46. Which assets count and which ones do not?
You are financially eligible only if you have countable assets of $250 or less for an individual, $500 or less for a couple or a family. 106 C.M.R. § 704.110.
The following items count as assets:
- cash on hand (unless listed as noncountable);
- bank accounts that you own and have access to including checking, savings, retirement accounts, trust accounts, stocks, bonds, securities and other funds;
- the equity value above $1,500 of one vehicle that you own; the full equity value of additional vehicles you own (equity value is fair market value minus any liens, loans or encumbrances);
- the cash surrender value of life insurance and burial insurance;
- real estate other than your home unless it qualifies for a six-month exclusion and you are trying to sell it; see DTA Operations Memo 2013-52 (Oct. 3, 2013);
- state and federal tax refunds, except for any portion that is received as an earned income credit (EIC) which does not count in the month you get it and the following month;
- your share of a jointly held asset.
See 106 C.M.R. §§ 704.120 and 704.130 for complete descriptions of how assets are counted; DTA Online Guide: EAEDC > Financial Requirements > Assets > Countable Assets
The following items do not count as assets:
- the home you live in and the land it sits on;
- the first $1,500 equity value (fair market value minus loans or encumbrances) of one vehicle;
- the first $600 of a lump sum payment (see Question 54);
- household and personal belongings including furniture, appliances, etc.;
- an asset that you don't have "ready access" to, such as assets tied up in legal proceedings and irrevocable trusts (unless you transferred the asset during the 12 months before you applied for EAEDC), see Question 47);
- higher education loans, grants and scholarships;
- any of the assets of an SSI recipient (such as a spouse getting SSI);
- portions of compensation or personal injury awards received as reimbursement for specific items, such as Workers' Compensation monies used to pay medical bills;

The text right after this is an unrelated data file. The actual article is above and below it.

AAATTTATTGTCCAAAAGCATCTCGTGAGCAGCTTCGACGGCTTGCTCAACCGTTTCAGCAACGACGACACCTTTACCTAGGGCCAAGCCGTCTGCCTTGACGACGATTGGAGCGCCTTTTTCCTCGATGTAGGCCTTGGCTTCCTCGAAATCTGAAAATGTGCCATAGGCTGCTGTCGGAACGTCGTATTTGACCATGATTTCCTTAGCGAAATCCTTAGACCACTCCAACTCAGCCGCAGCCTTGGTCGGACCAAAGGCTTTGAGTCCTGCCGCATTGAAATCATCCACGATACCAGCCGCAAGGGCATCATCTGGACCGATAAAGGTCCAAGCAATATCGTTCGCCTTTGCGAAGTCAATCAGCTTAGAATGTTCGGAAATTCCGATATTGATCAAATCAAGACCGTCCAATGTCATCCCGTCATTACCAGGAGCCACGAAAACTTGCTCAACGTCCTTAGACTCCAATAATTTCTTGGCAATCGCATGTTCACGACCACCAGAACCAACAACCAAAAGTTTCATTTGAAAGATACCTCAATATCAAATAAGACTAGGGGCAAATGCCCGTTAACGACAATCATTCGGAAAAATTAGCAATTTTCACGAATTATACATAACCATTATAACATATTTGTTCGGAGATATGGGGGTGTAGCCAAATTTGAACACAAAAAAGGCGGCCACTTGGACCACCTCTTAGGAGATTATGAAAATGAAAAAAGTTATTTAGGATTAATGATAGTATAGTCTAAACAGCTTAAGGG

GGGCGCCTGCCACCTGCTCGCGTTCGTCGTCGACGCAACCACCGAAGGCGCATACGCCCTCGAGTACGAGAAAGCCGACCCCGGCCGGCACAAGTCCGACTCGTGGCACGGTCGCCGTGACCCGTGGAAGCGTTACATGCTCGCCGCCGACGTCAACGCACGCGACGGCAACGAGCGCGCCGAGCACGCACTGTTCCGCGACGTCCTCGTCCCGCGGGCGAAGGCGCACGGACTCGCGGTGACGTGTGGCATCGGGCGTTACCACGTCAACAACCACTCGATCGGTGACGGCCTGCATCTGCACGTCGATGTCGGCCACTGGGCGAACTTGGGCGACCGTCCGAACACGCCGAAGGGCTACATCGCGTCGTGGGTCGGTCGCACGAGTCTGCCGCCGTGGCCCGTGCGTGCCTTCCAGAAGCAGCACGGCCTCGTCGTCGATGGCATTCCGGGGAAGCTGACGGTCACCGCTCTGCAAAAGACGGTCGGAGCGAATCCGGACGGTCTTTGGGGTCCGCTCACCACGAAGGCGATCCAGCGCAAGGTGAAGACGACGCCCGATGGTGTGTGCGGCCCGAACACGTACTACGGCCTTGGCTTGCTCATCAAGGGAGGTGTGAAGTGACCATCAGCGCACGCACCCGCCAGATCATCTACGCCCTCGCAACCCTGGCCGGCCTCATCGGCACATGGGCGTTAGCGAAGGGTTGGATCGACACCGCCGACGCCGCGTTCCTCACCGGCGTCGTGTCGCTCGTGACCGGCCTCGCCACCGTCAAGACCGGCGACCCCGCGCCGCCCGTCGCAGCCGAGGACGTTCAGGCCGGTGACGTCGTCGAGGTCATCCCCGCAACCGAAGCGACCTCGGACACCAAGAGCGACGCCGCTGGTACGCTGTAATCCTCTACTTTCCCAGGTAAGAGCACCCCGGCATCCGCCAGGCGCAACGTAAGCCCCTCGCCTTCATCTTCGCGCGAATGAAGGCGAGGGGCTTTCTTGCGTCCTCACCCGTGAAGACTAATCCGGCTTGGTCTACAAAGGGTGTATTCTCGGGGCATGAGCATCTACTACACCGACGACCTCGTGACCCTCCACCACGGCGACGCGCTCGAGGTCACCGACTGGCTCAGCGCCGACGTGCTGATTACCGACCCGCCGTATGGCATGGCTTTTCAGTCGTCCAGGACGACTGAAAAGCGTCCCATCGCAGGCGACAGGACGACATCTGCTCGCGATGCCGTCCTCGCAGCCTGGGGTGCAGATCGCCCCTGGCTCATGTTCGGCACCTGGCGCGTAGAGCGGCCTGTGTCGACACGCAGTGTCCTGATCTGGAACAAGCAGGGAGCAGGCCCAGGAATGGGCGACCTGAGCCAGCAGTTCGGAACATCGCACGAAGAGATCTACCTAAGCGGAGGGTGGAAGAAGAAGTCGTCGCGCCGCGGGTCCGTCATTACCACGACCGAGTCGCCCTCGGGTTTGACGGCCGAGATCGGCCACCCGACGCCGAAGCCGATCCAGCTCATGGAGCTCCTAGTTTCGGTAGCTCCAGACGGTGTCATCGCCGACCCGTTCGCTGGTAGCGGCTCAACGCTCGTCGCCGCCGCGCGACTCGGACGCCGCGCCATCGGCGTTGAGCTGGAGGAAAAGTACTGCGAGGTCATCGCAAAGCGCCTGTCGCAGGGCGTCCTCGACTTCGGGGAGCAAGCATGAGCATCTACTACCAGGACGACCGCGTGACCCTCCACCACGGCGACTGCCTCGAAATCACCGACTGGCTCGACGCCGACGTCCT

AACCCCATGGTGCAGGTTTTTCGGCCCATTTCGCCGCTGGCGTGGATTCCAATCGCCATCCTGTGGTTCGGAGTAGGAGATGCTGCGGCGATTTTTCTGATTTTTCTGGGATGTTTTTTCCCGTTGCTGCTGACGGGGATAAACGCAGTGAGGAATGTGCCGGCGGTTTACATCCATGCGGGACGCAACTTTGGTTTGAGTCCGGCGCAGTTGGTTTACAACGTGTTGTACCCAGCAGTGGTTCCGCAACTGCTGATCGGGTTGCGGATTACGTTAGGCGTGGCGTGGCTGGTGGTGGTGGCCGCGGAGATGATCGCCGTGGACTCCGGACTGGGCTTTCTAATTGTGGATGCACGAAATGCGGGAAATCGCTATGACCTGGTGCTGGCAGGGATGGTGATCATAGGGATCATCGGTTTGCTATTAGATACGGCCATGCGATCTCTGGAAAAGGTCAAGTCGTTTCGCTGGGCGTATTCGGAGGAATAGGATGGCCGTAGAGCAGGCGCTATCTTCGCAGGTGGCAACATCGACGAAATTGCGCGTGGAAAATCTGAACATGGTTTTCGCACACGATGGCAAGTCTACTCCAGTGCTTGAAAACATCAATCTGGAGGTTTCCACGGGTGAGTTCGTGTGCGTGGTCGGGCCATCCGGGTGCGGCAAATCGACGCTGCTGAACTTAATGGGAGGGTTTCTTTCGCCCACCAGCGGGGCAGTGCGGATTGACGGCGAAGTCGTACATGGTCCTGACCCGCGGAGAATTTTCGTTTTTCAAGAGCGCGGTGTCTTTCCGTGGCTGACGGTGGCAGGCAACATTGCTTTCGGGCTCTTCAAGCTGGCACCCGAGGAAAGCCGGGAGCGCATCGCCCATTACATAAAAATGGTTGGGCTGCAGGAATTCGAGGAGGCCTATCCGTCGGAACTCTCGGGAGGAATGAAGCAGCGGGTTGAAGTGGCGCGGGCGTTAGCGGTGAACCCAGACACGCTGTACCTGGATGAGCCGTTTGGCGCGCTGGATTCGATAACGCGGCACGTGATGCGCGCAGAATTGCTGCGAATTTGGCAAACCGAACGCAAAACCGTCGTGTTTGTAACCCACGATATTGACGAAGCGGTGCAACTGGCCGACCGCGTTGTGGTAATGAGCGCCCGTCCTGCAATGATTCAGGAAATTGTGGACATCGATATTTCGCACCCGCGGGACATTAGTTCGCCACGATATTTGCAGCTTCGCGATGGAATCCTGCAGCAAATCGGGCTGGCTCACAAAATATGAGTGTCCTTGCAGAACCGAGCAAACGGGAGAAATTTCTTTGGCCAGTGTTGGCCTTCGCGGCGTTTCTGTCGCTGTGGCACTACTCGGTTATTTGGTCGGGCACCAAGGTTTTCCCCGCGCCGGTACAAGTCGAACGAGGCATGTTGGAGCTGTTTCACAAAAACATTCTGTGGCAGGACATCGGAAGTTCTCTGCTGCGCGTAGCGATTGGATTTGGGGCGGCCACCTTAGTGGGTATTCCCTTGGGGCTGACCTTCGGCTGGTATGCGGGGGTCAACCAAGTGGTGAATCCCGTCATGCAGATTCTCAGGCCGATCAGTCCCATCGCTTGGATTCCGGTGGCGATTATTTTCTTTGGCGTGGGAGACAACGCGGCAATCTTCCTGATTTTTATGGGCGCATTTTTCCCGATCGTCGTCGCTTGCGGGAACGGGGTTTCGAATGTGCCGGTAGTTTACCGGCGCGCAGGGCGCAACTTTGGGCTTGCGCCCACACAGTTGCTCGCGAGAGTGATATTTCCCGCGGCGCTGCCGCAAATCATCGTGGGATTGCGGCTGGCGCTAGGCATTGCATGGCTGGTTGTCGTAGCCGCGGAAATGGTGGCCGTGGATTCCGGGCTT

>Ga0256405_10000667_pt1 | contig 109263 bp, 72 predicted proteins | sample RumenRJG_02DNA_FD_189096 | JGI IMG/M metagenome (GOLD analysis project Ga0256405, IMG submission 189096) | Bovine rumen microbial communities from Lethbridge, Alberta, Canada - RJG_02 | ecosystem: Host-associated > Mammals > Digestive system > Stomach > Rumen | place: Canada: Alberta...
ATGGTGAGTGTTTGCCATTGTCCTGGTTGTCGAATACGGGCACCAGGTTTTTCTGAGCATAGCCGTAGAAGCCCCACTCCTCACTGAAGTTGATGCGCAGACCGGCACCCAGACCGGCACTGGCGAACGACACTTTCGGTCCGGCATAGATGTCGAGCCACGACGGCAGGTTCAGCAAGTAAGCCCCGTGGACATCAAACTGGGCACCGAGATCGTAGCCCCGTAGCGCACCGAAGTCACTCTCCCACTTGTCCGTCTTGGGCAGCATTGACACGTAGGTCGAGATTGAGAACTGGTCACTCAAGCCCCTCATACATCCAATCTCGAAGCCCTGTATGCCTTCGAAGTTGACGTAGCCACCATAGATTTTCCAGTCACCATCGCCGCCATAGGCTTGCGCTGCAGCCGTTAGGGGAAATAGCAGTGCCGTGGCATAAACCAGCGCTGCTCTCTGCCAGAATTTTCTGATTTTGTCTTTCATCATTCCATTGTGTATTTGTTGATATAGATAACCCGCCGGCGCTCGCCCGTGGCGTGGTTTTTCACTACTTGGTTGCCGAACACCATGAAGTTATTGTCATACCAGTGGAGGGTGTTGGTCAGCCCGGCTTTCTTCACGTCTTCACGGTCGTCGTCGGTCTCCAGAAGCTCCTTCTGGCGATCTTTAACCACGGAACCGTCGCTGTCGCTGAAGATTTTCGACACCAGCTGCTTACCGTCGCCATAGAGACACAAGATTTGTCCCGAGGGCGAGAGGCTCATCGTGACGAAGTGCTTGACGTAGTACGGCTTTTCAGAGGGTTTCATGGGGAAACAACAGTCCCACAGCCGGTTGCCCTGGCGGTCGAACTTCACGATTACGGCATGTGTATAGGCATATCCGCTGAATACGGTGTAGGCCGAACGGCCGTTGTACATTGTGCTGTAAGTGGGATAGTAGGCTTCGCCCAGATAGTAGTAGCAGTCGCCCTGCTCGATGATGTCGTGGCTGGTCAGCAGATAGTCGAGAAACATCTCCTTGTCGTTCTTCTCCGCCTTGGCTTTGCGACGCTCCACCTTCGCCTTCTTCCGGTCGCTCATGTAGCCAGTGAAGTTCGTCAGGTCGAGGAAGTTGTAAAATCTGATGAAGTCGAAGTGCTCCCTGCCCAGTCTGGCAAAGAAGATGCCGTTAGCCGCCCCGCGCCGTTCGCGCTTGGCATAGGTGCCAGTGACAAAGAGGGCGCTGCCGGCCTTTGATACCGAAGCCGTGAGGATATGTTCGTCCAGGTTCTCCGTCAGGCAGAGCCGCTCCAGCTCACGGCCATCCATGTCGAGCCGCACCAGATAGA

- property or equipment that you need for your employment or self-employment (for example, computers, farmland in use and farming equipment, fishing boats, taxi vehicles);
- Earned Income Tax Credit payments (not countable in the month of receipt and the month after).
This is not a complete list. Check the regulations for a complete list. 106 C.M.R.
§ 704.140; DTA Online Guide: EAEDC > Financial Requirements > Assets > Noncountable Assets
A Note About Cars:
Unlike TAFDC, EAEDC counts only the "equity value" of a vehicle, such as
a car. The "equity value" is what you would make on the car if you sold it today
at the "fair market value" and then paid back the car loan, lien or other encumbrances. $1,500 in equity value of one car per EAEDC household is exempt. Equity value over $1,500 counts towards the $250 or $500 EAEDC asset limits ($250 for an individual, $500 for two or more persons). 106 C.M.R. § 704.120(G).
Example: Suppose you own one car with a "fair market value" of $4,000 and you owe the bank $2,200 for your car loan. The equity value of your car is $1,800 ($4,000 - $2,200 = $1,800). The first $1,500 doesn't count. You have a countable asset of $300 ($1,800 - $1,500 = $300) that counts towards your asset limit. If you are a single individual seeking EAEDC, your application will be denied because your vehicle exceeds the $250 asset limit unless you can show that the fair market value is even lower than $4,000.
Is your car worth less than DTA says because of its condition? DTA determines car value using the Kelly Blue Book, www.kbb.com. See DTA Field Operations Memo 2010-22 (Apr. 21, 2010). However, you can challenge the "fair market value" by bringing in either a written estimate from a licensed car dealer or a different valuation book. See 106 C.M.R. § 704.120(G)(3)(a) on how to "rebut" or challenge the valuation of your car.
- If your vehicle puts you over the asset limit and you need it to transport a disabled family member, you can ask DTA to modify the car rule under the Americans with Disabilities Act. See Question 80.
- An asset may be noncountable if you do not have access to it because of domestic violence. For example, if the abuser has your car it may be noncountable. See DTA Transitions, April 2001, p. 8.
- If you make random withdrawals from a bank account that is below the asset limit and use them for unmet household needs, the withdrawals are not considered countable income. See DTA Transitions, Feb. 2014, p. 5.
- If your bank account goes over $250 for an individual or $500 for a couple, DTA may take steps to close your case without checking to see if any of the money in your bank account is not countable. See DTA Operations Memo 2014-57 (Oct. 10, 2014). Consult an advocate if this happens to you.
- Prepaid funeral arrangements usually cannot be converted into cash and are usually noncountable. See DTA Transitions, Feb. 2013, p. 7.